Fast Track: `After I left the Sorbonne...'

A quarter of all CVs, it is said, contain outright lies. So companies have begun to check them more carefully
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The Independent Culture
There is a much-used piece of jargon currently floating around the world of job-searching: CV abuse. The extent of the problem is revealed by the latest report from the Association of Search and Selection Consultants, which has found that a quarter of all CVs contain lies. What's more, the Institute of Personnel and Development (IPD) claims that it's a practice that is increasing fast.

"Gone are the days when you just filled in a simple job application," says Angela Edward, policy adviser for IPD. "In the late Nineties, there's as much emphasis on sending out the perfect CV as there is on taking exams for a degree. No wonder job candidates feel pressurised into telling a few porkies."

Altering the periods spent at individual jobs in order to cover up periods of unemployment - or even a whole gap year - is the top preference, she claims, though pretending you've got a few extra GCSEs falls close behind. Lord Archer is only one of many who have been accused of inflating their qualifications.

"If people are dismissed from a job, they'll often make it look like a planned career move," adds Ms Edward. "And if they can't seem to hold any position down for more than a couple of months, they'll simply group the jobs under a generic title so they don't come across as too flighty." Since a recent study among graduates revealed that state school pupils are losing out to independent school pupils when they reach the employment market, graduates have even begun to lie about that. Cheltenham Ladies College, after all, sounds better to many employers than your local comp.

So how scary are the repercussions? Not very, it would appear at first glance. According to a report by the law firm Harper Macleod, a third of companies do not check whether job candidates are lying about their qualifications. And because of data protection laws, employers are not even allowed to seek confirmation of qualifications or attendance through the universities and schools themselves.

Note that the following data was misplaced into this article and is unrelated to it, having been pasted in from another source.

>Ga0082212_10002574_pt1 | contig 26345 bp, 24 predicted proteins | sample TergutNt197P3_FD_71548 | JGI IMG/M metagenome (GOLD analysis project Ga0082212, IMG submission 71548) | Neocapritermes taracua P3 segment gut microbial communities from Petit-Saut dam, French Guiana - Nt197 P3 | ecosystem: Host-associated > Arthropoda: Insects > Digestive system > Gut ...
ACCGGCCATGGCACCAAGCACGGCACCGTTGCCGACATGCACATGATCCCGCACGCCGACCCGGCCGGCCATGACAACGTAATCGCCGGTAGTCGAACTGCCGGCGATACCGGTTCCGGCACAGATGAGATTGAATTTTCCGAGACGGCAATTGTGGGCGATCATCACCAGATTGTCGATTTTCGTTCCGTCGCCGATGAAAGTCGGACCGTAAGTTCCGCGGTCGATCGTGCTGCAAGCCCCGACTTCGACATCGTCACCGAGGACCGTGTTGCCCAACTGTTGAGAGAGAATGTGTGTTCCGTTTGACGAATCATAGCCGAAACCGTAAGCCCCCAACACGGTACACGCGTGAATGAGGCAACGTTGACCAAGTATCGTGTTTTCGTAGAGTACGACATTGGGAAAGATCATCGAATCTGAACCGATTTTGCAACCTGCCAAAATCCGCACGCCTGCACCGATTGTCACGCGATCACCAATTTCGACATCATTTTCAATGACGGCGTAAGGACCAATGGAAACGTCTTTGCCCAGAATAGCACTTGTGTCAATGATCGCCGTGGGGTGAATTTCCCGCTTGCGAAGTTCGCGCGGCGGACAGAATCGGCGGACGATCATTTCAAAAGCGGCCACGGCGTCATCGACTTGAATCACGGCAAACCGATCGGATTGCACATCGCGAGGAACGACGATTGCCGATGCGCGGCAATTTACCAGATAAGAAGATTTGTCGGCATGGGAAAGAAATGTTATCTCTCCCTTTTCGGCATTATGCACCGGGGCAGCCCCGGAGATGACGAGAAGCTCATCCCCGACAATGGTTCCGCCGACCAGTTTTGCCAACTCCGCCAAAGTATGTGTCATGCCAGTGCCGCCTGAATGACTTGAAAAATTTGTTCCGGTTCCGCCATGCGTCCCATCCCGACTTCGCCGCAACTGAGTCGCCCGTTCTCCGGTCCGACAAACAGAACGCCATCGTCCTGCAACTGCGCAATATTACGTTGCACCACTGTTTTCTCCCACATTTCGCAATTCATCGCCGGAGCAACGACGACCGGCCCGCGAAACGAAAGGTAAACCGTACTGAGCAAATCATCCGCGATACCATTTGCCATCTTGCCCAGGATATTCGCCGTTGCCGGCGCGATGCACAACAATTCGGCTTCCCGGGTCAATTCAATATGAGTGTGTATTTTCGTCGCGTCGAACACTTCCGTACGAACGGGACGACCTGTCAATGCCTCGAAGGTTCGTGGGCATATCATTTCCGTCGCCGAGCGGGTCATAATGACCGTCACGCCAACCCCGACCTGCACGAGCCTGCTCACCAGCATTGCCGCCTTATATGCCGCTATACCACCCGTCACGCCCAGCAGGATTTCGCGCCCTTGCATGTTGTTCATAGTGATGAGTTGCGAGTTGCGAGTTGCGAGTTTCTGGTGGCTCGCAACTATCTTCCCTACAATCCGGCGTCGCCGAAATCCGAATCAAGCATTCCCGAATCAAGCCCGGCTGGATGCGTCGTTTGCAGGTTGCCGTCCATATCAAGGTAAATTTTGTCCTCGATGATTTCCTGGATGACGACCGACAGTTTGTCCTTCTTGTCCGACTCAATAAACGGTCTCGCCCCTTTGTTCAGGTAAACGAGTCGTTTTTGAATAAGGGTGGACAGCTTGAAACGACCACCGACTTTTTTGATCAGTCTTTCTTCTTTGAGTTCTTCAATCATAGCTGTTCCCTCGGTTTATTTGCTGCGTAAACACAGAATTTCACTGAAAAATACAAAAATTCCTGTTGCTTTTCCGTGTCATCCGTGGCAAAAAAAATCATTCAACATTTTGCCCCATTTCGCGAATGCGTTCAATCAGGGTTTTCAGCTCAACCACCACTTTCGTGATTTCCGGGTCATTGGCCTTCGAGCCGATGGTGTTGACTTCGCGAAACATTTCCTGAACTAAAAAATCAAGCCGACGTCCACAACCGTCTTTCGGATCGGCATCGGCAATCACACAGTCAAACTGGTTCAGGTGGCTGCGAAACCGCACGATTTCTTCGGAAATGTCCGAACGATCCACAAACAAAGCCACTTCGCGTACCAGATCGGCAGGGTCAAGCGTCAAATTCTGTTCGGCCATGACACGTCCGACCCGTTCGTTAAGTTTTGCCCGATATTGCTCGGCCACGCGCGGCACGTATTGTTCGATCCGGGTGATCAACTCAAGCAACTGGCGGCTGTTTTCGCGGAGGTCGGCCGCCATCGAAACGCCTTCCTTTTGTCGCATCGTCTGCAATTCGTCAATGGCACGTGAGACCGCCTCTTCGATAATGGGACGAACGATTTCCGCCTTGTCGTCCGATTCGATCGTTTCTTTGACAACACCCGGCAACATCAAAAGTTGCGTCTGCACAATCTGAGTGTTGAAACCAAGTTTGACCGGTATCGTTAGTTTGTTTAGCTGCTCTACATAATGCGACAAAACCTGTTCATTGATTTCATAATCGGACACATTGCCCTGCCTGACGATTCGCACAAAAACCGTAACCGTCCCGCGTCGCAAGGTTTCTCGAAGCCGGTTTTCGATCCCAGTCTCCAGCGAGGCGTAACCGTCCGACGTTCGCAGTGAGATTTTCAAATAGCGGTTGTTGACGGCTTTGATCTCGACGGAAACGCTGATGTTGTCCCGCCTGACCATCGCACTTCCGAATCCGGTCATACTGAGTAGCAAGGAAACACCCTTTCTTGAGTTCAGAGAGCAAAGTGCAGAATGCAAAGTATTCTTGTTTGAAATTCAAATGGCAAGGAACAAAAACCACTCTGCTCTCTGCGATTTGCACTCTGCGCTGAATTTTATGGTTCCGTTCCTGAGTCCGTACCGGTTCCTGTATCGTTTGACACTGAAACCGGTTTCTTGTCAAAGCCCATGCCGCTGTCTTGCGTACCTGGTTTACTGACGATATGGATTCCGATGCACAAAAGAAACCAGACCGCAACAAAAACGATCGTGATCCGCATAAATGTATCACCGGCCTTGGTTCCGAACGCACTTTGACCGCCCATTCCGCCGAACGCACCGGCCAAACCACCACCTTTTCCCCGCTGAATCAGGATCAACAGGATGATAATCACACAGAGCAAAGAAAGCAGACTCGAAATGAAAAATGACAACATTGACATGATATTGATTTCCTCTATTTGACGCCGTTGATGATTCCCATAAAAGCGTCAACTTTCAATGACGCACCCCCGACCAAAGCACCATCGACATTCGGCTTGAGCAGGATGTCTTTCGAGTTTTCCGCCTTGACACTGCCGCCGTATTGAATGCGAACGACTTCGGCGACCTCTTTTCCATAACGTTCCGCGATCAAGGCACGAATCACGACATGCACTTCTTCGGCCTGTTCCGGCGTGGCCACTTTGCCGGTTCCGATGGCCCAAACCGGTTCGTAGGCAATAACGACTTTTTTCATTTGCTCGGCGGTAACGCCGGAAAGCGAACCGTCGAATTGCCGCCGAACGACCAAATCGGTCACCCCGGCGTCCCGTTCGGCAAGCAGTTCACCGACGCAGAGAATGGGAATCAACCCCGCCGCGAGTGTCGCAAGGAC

"Even in the instance that you are caught out, there are unlikely to be legal consequences - so the worst that will generally happen is being given the sack and moving on," claims Debra Allcock, head of campaigning at the Industrial Society. "Graduates, in particular, are not averse to overstating the skills and experience they gain from work placements," she says. "And frankly, I don't blame them in such a competitive market." Indeed, Allcock's leading message on this issue is that graduates should not become so scared by all the hype about CV abuse that they wind up underselling themselves.

For instance, she recently took a one-year course and failed the final exam. "That doesn't mean I can't put it down on my CV, though," she says. "After all, I learnt a lot about law, economics and accounts during that year - and why shouldn't I let potential employers know that?" But, she warns, beware of vague phrases such as "involved in", "knowledge of", and "exposure to". Rather, use descriptions such as "responsible for", "delivery of" and "achievements", which imply higher status.